GANTT Charts

A Gantt chart is a horizontal bar chart developed as a production control tool in 1917 by Henry L. Gantt, an American engineer and social scientist. Frequently used in project management, a Gantt chart provides a graphical illustration of a schedule that helps to plan, coordinate, and track specific tasks in a project.

Gantt charts may be simple versions created on graph paper or more complex automated versions created using project management applications such as Microsoft Project or Excel.

A Gantt chart is constructed with a horizontal axis representing the total time span of the project, broken down into increments (for example, days, weeks, or months) and a vertical axis representing the tasks that make up the project (for example, if the project is outfitting your computer with new software, the major tasks involved might be: conduct research, choose software, install software). Horizontal bars of varying lengths represent the sequences, timing, and time span for each task. Using the same example, you would put “conduct research” at the top of the verticle axis and draw a bar on the graph that represents the amount of time you expect to spend on the research, and then enter the other tasks below the first one and representative bars at the points in time when you expect to undertake them. The bar spans may overlap, as, for example, you may conduct research and choose software during the same time span. As the project progresses, secondary bars, arrowheads, or darkened bars may be added to indicate completed tasks, or the portions of tasks that have been completed. A vertical line is used to represent the report date.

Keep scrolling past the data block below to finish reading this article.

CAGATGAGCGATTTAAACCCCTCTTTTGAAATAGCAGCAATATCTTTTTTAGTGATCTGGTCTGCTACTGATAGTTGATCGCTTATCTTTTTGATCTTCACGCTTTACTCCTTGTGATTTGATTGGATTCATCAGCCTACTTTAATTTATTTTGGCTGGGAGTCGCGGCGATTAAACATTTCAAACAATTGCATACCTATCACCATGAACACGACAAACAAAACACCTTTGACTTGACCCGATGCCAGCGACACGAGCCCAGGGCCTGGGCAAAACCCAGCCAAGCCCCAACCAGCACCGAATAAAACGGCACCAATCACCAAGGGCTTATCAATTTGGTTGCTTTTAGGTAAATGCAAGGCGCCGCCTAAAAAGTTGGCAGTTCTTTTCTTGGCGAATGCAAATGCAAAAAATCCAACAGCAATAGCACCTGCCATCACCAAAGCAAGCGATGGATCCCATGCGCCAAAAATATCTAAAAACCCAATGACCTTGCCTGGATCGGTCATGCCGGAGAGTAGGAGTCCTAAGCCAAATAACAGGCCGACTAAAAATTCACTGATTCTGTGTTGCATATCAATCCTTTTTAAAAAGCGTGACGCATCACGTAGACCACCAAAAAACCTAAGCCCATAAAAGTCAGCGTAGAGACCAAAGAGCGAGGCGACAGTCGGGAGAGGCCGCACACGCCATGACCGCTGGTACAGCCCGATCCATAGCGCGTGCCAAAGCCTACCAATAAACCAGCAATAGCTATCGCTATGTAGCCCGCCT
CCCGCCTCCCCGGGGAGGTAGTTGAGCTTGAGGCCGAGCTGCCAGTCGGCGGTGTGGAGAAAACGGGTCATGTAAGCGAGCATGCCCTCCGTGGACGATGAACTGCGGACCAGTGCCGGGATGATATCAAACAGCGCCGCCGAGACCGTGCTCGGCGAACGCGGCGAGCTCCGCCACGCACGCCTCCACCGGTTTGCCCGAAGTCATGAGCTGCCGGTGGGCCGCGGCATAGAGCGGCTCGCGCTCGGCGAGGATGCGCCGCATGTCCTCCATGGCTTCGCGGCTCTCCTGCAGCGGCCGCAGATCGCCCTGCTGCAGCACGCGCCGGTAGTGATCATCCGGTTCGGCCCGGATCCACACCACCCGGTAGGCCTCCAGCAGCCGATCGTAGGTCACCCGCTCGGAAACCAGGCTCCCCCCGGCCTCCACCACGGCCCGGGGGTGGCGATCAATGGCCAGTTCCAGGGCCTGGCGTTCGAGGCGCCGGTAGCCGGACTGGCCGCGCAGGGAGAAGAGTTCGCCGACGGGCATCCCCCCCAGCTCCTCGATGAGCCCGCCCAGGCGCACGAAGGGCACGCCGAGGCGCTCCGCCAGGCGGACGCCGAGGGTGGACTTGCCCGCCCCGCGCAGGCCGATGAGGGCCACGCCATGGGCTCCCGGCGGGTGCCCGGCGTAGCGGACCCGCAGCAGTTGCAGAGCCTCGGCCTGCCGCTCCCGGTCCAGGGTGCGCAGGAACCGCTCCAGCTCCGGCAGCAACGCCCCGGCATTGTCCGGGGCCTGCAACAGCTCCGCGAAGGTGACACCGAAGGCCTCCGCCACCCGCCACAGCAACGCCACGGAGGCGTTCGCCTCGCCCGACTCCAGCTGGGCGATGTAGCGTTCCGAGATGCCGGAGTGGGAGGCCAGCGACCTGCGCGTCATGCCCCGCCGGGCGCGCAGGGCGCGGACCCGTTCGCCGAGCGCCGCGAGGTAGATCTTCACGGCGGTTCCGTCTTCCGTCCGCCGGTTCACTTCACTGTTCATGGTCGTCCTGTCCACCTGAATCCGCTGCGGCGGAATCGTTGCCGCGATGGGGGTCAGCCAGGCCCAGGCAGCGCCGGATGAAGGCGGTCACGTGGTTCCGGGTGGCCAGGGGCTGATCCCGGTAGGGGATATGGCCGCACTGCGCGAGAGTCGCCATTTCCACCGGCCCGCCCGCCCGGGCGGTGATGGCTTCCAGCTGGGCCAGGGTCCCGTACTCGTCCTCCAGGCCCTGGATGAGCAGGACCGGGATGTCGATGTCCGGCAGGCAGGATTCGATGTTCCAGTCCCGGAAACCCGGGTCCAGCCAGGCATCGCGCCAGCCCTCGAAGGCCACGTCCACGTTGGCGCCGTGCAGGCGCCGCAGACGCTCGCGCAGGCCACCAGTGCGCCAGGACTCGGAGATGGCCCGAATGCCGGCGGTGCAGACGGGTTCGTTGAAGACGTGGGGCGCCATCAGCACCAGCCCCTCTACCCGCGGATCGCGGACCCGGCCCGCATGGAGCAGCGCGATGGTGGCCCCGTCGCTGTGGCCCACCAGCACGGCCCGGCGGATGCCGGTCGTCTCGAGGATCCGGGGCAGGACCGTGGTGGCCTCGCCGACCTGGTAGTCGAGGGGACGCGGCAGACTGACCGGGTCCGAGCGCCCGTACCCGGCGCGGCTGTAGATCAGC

Gantt charts give a clear illustration of project status, but one problem with them is that they don’t indicate task dependencies – you cannot tell how one task falling behind schedule affects other tasks. The PERT Chart, another popular project management charting method, is designed to do this. Automated Gantt charts store more information about tasks, such as the individuals assigned to specific tasks, and notes about the procedures. They also offer the benefit of being easy to change, which is helpful. Charts may be adjusted frequently to reflect the actual status of project tasks as, almost inevitably, they diverge from the original plan.

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